In greenhouses last year, the secret weapon was music when the British Growers Association told this country's small band of tomato farmers that noise would help nourish the crop. This season, John and Caroline Jones and some other tomato growers are trying an approach that's gentler than rock in glasshouses.
To that end, tomato grower Caroline Jones shows off a new reflective device: "It's a mobile, and it has the sort of glittery bits on it that will reflect the sun back in. This end is the wealth area apparently," she says.
Feng shui, the Chinese art of harmonious arrangement, has been harnessed to help promote tomatoes in the Jones' greenhouse.
"We're not introducing any harmful elements whatsoever, and anything that can increase our production of British tomatoes we'll have a go at," she says.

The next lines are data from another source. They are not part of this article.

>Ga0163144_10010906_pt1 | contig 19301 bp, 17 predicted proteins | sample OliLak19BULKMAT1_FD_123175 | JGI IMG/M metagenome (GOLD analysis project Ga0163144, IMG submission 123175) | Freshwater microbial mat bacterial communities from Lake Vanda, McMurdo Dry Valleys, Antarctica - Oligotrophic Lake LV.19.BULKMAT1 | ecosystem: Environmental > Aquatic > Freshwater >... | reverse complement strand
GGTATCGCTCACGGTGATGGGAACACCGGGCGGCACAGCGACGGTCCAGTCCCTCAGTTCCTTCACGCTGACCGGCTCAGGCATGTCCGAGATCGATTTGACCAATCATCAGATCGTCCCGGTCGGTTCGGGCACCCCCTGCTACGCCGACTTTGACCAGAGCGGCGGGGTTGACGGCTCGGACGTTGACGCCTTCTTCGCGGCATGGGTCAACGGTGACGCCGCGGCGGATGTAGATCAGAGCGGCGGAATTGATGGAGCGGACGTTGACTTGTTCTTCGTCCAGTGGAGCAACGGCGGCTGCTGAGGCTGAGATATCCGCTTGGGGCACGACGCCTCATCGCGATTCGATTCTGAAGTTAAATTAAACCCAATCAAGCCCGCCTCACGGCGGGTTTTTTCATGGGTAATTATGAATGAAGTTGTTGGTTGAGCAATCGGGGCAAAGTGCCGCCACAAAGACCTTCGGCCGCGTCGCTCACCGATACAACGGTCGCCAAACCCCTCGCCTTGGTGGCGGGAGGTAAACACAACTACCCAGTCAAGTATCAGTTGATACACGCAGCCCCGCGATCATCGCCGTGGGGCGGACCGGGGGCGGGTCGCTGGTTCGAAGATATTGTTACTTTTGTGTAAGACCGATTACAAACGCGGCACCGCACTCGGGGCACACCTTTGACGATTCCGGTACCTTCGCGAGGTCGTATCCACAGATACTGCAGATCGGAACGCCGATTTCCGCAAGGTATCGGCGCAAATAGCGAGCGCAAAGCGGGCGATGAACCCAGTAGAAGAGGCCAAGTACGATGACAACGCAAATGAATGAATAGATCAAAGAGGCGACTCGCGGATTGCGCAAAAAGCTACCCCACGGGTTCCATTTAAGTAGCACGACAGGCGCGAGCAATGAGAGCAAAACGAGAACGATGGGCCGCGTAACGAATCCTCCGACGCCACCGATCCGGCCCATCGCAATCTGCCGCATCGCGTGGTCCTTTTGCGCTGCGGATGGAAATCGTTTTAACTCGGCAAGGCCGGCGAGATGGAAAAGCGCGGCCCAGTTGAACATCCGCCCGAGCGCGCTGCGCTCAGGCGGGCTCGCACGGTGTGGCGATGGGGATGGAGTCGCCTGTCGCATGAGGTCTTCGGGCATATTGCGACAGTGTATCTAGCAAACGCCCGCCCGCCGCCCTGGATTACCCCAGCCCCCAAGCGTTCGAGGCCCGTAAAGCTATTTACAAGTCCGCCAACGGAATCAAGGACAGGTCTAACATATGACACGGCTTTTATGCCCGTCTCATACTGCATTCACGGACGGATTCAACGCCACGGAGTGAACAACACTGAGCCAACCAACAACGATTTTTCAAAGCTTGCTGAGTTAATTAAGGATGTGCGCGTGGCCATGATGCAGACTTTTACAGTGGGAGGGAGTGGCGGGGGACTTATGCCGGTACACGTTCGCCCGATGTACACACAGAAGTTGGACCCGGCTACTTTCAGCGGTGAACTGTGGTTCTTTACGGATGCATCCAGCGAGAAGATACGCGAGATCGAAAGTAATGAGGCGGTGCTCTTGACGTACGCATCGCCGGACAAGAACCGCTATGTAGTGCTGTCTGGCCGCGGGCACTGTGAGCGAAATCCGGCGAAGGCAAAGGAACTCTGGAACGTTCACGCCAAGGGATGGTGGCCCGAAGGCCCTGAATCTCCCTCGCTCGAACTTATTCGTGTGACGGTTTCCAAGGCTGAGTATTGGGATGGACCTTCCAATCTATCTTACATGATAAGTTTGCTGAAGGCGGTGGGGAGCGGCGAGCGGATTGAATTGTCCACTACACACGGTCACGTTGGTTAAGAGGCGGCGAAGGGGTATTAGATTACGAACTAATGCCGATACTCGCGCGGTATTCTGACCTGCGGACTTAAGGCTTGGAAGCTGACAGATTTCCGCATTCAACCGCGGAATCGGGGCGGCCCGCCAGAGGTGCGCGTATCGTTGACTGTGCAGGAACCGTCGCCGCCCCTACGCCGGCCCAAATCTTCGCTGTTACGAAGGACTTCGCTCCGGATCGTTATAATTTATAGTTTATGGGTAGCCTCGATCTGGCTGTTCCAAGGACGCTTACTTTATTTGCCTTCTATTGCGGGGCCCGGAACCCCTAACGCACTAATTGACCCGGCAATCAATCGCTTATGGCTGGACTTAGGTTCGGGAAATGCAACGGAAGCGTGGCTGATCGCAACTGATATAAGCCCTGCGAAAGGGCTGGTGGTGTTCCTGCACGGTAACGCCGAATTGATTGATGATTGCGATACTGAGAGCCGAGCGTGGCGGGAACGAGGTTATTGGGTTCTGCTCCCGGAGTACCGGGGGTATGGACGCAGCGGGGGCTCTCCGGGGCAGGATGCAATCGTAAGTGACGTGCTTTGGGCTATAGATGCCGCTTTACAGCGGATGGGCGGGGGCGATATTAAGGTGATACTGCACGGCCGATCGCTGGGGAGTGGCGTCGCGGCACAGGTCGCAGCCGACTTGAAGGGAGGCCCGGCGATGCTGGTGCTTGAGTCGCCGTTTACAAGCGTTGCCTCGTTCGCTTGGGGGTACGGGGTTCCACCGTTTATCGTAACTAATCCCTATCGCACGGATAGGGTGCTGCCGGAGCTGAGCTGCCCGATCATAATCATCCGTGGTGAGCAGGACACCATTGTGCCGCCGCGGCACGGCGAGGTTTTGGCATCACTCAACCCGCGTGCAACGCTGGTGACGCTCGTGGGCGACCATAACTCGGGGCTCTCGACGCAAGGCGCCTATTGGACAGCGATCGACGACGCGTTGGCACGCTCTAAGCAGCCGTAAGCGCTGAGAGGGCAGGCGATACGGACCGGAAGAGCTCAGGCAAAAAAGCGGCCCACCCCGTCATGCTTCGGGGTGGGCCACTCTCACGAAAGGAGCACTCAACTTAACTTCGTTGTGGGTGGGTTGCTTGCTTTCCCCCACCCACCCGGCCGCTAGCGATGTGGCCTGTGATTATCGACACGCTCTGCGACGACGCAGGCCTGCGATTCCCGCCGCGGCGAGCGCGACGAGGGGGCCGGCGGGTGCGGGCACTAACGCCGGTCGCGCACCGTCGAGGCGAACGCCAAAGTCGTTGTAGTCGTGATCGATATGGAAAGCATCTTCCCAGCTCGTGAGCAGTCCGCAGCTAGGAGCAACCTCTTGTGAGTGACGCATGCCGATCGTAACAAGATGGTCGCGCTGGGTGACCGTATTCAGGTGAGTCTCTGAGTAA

So Jones painted green circles on the pavement. The circles were the idea of a feng shui consultant who also told the Jones to rearrange the hives that hold the bees that pollinate the tomato plants.
"The bees are receptive to color, so that particular color they tend to hover over, and the bees actually use it as a motorway zapping up and down," says feng shui consultant Sarah Shurety.
"Her first reaction was the energy flow comes straight in this end and goes straight out the other end," Jones explains.
Keeping energy in the greenhouse with paint and mirrors is one way feng shui is supposed to help Britain's tomatoes. Anonther way is to raise the profile of the crop, which competes against imports from Spain and Italy.
The idea being that if fame actually does come to the British tomato, fortune won't be far behind.